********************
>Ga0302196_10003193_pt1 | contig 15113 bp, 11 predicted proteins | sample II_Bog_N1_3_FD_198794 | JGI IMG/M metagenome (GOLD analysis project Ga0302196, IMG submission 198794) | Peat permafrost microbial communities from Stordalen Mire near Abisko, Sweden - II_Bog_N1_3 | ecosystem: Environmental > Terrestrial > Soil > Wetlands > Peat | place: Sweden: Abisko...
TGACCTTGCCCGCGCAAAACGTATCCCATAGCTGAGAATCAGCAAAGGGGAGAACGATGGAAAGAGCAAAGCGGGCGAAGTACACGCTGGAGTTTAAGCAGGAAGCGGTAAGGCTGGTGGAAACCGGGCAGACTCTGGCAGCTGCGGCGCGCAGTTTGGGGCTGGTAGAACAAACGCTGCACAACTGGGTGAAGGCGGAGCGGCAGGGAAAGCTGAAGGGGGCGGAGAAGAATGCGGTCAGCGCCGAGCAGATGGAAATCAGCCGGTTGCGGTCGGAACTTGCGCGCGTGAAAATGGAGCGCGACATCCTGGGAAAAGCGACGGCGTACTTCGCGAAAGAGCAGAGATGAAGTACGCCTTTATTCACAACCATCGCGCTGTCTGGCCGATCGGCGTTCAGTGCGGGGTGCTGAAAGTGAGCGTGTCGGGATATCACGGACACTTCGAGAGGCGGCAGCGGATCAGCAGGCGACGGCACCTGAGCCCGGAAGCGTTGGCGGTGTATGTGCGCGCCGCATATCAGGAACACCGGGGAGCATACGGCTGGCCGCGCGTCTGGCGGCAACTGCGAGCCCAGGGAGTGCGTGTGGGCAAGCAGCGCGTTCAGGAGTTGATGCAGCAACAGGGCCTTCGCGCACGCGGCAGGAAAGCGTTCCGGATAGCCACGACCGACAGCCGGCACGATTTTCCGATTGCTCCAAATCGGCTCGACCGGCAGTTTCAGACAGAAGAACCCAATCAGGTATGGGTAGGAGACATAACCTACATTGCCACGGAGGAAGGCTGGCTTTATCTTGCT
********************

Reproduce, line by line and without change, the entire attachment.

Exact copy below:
>Ga0302196_10003193_pt1 | contig 15113 bp, 11 predicted proteins | sample II_Bog_N1_3_FD_198794 | JGI IMG/M metagenome (GOLD analysis project Ga0302196, IMG submission 198794) | Peat permafrost microbial communities from Stordalen Mire near Abisko, Sweden - II_Bog_N1_3 | ecosystem: Environmental > Terrestrial > Soil > Wetlands > Peat | place: Sweden: Abisko...
TGACCTTGCCCGCGCAAAACGTATCCCATAGCTGAGAATCAGCAAAGGGGAGAACGATGGAAAGAGCAAAGCGGGCGAAGTACACGCTGGAGTTTAAGCAGGAAGCGGTAAGGCTGGTGGAAACCGGGCAGACTCTGGCAGCTGCGGCGCGCAGTTTGGGGCTGGTAGAACAAACGCTGCACAACTGGGTGAAGGCGGAGCGGCAGGGAAAGCTGAAGGGGGCGGAGAAGAATGCGGTCAGCGCCGAGCAGATGGAAATCAGCCGGTTGCGGTCGGAACTTGCGCGCGTGAAAATGGAGCGCGACATCCTGGGAAAAGCGACGGCGTACTTCGCGAAAGAGCAGAGATGAAGTACGCCTTTATTCACAACCATCGCGCTGTCTGGCCGATCGGCGTTCAGTGCGGGGTGCTGAAAGTGAGCGTGTCGGGATATCACGGACACTTCGAGAGGCGGCAGCGGATCAGCAGGCGACGGCACCTGAGCCCGGAAGCGTTGGCGGTGTATGTGCGCGCCGCATATCAGGAACACCGGGGAGCATACGGCTGGCCGCGCGTCTGGCGGCAACTGCGAGCCCAGGGAGTGCGTGTGGGCAAGCAGCGCGTTCAGGAGTTGATGCAGCAACAGGGCCTTCGCGCACGCGGCAGGAAAGCGTTCCGGATAGCCACGACCGACAGCCGGCACGATTTTCCGATTGCTCCAAATCGGCTCGACCGGCAGTTTCAGACAGAAGAACCCAATCAGGTATGGGTAGGAGACATAACCTACATTGCCACGGAGGAAGGCTGGCTTTATCTTGCT